There is much talk about corruption. How it undermines the government and erodes trust. How it weakens all efforts towards reform. How it makes people’s lives more complicated and miserable than they already are. But it is only when you are confronted with the wearying detail of what people have to go through, just to try to untangle themselves from what they have gotten caught up in without wanting to, it is only then that you start to understand the depth of frustration and loss of patience and the deep weariness among large parts of the population.
One of the stories I was recently told, illustrates both the complexity and the absurdity of the big and small corruption – with its total disregard of the substance of a case (whether the case is pursued or dropped) and with all sides ending up paying for each step of the way, even after the case has been solved:
“A friend of mine had a land dispute with another family from his village. Two brothers from this family claimed that he had started building on their land, even though he had all the ownership documents for the land. The men contacted three prosecutors in the Attorney-General’s office who were their friends and they arranged a warrant. The AG’s office sent a large armed delegation to his house, without informing the elders. They beat and arrested my friend’s brother. During the interrogation they falsely accused him of attacking and trying to harm the prosecutors.
After this happened I immediately went with my friend to the Attorney-General’s office. It is now several days that we have been trying to get his brother released. It is unbelievable how corrupt this department is. Now I have seen it with my own eyes.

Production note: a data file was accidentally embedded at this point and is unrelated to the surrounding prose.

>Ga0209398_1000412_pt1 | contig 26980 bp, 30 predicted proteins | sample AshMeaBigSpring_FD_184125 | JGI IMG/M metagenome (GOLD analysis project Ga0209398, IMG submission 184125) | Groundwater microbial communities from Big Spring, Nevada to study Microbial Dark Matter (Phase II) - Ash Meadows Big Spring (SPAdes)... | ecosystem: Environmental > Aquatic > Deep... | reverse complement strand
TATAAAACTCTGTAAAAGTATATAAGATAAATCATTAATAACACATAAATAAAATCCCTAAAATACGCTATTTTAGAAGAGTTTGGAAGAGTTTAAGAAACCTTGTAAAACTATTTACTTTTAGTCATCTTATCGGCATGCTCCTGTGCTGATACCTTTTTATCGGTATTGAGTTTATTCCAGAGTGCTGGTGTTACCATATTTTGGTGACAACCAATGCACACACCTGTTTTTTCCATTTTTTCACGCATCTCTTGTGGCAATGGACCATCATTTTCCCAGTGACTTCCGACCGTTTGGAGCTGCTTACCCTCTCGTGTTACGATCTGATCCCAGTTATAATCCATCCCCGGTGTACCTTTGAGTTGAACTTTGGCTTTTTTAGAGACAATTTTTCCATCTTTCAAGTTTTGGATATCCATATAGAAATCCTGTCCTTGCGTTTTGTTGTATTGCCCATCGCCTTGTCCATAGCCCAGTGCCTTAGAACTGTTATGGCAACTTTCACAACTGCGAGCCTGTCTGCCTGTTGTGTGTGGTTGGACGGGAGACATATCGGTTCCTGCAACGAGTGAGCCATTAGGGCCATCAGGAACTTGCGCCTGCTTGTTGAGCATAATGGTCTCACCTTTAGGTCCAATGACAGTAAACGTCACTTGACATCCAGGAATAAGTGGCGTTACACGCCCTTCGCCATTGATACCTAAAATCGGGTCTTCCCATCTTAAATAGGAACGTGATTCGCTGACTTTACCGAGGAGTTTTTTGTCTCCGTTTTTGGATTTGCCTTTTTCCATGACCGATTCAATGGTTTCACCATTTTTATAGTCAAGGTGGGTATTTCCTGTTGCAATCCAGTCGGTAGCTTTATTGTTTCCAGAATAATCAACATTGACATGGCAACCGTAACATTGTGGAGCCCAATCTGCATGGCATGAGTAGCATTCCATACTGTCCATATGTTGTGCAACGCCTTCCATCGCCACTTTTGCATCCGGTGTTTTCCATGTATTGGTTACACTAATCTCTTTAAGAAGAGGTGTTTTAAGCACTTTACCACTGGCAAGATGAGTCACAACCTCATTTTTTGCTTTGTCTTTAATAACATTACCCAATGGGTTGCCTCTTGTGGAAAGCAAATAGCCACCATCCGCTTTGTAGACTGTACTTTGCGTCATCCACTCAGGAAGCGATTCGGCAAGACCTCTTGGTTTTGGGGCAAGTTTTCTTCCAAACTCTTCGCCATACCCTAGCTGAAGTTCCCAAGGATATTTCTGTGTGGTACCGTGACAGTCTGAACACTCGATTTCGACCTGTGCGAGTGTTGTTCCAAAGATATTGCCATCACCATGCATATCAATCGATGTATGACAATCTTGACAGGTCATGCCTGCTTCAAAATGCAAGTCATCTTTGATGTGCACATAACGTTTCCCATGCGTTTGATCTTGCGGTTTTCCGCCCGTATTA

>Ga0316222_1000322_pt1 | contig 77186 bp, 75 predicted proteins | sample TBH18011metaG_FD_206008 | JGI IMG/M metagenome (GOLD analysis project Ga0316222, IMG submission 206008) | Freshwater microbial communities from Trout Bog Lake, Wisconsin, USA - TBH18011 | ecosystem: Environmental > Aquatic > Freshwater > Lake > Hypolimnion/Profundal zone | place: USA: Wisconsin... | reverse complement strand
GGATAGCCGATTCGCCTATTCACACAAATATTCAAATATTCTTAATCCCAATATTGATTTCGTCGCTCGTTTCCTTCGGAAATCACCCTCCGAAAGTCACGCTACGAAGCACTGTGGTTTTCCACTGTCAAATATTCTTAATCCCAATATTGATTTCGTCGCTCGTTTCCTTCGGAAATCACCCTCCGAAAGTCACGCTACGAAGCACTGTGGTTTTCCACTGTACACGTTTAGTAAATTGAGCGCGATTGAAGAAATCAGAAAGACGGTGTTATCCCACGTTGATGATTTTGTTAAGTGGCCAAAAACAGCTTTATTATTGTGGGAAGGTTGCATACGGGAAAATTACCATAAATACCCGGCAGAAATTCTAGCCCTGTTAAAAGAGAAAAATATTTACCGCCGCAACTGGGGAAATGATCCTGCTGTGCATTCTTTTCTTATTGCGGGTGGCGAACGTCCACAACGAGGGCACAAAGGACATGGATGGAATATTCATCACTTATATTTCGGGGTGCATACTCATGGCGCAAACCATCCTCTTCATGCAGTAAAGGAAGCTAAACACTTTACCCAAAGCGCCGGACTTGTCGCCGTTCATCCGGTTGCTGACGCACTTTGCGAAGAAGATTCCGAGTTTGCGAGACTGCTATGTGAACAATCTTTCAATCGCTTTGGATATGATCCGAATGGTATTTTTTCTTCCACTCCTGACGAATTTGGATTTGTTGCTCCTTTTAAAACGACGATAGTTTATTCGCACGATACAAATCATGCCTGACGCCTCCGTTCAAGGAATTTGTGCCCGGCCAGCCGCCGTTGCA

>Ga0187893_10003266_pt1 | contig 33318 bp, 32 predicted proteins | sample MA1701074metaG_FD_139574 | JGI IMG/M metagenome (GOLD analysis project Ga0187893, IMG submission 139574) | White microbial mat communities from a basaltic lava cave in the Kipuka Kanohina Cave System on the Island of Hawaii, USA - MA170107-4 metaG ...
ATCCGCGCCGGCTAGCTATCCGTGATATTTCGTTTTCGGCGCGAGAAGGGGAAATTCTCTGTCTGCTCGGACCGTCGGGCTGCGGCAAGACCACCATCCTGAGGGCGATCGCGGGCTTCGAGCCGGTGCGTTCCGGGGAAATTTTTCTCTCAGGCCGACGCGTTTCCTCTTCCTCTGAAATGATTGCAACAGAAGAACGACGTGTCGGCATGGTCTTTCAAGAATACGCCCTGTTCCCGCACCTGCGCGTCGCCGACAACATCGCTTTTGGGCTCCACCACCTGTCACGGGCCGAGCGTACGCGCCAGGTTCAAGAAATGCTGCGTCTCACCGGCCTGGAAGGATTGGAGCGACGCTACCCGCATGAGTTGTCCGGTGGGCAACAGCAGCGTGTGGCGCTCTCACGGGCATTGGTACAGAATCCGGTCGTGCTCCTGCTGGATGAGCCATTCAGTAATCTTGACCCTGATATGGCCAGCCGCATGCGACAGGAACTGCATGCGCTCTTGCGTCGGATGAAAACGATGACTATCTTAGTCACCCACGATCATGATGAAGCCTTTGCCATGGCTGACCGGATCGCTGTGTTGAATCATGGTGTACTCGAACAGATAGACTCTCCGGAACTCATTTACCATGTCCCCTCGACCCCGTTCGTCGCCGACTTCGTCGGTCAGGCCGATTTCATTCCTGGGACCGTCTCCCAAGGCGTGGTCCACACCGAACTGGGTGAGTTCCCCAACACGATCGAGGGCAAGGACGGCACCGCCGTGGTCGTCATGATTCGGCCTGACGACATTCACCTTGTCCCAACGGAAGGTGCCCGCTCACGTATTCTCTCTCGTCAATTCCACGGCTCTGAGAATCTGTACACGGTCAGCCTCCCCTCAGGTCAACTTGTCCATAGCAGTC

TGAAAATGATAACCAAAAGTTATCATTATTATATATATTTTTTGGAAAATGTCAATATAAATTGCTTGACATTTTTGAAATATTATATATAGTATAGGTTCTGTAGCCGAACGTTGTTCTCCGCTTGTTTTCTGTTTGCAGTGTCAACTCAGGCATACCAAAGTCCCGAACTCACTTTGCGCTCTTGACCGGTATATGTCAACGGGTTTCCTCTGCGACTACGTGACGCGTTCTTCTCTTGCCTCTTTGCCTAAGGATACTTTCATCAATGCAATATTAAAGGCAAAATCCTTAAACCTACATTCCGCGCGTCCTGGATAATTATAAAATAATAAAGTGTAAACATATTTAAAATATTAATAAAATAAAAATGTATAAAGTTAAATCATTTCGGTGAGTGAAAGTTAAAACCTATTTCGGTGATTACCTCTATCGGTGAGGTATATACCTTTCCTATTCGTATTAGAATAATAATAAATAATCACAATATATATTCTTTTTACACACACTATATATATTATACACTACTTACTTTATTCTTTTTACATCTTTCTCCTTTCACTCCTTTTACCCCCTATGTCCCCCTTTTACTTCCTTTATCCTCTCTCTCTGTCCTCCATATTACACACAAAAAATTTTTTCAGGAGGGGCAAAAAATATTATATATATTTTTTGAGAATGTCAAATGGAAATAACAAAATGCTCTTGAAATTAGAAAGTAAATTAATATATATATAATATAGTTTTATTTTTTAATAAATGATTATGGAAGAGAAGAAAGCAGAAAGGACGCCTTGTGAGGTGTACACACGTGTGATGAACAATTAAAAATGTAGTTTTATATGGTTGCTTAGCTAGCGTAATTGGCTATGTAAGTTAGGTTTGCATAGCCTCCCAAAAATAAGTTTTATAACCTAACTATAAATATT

First my friend found two prosecutors from his home area who agreed to talk to the three prosecutors that were handling the investigation. The three prosecutors first claimed that the brother had insulted them, then they agreed to release him, then they changed their mind again. The next day my friend found another prosecutor from his area, who advised him to write a petition and to try to get it delivered to the Attorney-General, who is notoriously difficult to access, or to someone in his vicinity. We found someone who agreed to arrange an appointment with the head of a relevant department, in exchange for 1,000 AFG ($20). He took us to the head of the department, who took note of the ownership documents and then gave the order to be sent the report of the investigation.
We went back to the man who had advised us in the first place and gave him the document with the order. He hand-delivered it to the investigation department, just to make sure it arrived and was implemented. Here they made all kinds of excuses. In the end the man told us we just needed to pay. So we settled on 6,000 AFG ($120). We paid, the prosecutors drew up the report, and we delivered the investigation back to the head of the department. But when the case was brought before the board, instead of ordering the brother’s release, they gave instructions to immediately send his case to court. We had paid the 6,000 AFG for nothing.
The next day my friend found another prosecutor from his area. This man told him that if my friend paid $2,500 he would tell the other prosecutors to hold on to the file and not send it to the court, and that he would arrange an exceptional release order, signed by the Attorney-General. By that time my friend saw no other alternative. So he prepared a second petition, gave the man the $2,500, and paid another 1,000 AFG ($20) to have his petition delivered. The whole process was restarted, another instruction was dispatched to be sent the report of the investigation and three days later the Attorney-General issued a release order.